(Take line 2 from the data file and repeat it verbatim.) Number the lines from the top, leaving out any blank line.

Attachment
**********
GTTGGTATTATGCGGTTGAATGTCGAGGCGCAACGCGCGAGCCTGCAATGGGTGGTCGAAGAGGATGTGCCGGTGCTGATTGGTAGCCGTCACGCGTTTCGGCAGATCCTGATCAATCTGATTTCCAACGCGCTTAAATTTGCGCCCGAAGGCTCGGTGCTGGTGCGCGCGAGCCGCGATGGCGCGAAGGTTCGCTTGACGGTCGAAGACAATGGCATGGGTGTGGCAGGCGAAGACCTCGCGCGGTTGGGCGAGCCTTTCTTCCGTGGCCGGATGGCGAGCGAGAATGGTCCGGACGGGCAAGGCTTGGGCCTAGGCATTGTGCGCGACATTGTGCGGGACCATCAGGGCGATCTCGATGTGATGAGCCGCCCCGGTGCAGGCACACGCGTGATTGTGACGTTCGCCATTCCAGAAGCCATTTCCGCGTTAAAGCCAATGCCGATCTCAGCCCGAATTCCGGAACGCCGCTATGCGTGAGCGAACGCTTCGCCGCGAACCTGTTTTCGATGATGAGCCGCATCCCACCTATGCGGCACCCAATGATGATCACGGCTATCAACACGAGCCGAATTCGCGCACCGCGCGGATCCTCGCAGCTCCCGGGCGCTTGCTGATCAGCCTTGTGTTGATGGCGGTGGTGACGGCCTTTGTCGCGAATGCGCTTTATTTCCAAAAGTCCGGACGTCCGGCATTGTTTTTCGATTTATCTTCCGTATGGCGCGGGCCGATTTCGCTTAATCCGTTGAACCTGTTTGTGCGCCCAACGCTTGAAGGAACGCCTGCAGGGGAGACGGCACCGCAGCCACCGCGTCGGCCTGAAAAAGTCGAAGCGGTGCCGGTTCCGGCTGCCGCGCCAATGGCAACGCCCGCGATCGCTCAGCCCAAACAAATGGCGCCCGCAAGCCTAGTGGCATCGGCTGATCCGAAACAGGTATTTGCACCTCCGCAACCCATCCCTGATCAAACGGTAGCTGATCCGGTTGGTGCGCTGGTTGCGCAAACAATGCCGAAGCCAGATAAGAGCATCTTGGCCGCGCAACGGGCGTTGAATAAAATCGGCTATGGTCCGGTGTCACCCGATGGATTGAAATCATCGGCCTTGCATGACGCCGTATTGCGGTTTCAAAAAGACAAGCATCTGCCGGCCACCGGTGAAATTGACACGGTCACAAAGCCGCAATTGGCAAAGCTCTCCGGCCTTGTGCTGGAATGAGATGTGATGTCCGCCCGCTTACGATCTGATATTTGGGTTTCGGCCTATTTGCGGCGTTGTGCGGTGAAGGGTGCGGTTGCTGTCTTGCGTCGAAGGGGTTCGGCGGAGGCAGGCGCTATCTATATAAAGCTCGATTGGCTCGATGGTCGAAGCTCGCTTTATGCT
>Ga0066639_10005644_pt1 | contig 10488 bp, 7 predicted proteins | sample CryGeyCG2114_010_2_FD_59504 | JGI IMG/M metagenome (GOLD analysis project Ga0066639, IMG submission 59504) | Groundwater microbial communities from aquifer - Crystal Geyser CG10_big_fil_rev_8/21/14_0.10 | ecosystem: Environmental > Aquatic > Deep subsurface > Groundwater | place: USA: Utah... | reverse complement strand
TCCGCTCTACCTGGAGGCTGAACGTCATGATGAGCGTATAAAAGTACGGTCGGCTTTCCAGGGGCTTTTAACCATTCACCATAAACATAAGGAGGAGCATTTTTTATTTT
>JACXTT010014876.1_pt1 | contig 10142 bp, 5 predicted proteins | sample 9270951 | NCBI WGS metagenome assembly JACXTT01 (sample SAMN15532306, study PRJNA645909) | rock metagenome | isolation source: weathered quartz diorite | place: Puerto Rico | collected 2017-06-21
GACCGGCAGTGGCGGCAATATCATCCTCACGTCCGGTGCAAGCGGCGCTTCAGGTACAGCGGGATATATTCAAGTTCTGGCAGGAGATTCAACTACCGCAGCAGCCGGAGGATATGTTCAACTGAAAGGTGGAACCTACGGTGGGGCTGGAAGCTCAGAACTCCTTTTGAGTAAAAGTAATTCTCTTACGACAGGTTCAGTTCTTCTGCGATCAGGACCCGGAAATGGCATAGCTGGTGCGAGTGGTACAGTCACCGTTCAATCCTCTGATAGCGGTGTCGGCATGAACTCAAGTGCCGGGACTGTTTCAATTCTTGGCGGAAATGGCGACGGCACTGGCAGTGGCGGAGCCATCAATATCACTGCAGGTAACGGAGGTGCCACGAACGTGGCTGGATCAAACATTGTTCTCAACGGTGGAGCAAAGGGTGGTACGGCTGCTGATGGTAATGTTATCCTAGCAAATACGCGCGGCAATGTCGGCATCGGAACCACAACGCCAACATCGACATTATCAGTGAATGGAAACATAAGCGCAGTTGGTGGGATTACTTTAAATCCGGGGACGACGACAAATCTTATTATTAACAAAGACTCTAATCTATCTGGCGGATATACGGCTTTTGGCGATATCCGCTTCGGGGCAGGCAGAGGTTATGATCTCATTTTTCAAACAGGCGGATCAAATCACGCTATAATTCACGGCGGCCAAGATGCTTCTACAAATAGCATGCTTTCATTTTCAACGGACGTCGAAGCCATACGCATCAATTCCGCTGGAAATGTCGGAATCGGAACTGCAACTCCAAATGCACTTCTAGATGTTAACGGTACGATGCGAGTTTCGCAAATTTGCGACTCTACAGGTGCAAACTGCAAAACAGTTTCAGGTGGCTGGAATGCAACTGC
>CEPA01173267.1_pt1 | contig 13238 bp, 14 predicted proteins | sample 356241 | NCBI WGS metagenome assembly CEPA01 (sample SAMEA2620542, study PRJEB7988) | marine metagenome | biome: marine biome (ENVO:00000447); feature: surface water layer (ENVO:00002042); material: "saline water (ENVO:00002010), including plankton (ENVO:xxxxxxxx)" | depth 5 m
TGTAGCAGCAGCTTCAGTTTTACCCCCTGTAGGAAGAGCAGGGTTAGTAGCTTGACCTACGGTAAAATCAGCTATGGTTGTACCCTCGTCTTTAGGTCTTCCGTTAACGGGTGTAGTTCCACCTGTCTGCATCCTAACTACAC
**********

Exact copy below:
>Ga0066639_10005644_pt1 | contig 10488 bp, 7 predicted proteins | sample CryGeyCG2114_010_2_FD_59504 | JGI IMG/M metagenome (GOLD analysis project Ga0066639, IMG submission 59504) | Groundwater microbial communities from aquifer - Crystal Geyser CG10_big_fil_rev_8/21/14_0.10 | ecosystem: Environmental > Aquatic > Deep subsurface > Groundwater | place: USA: Utah... | reverse complement strand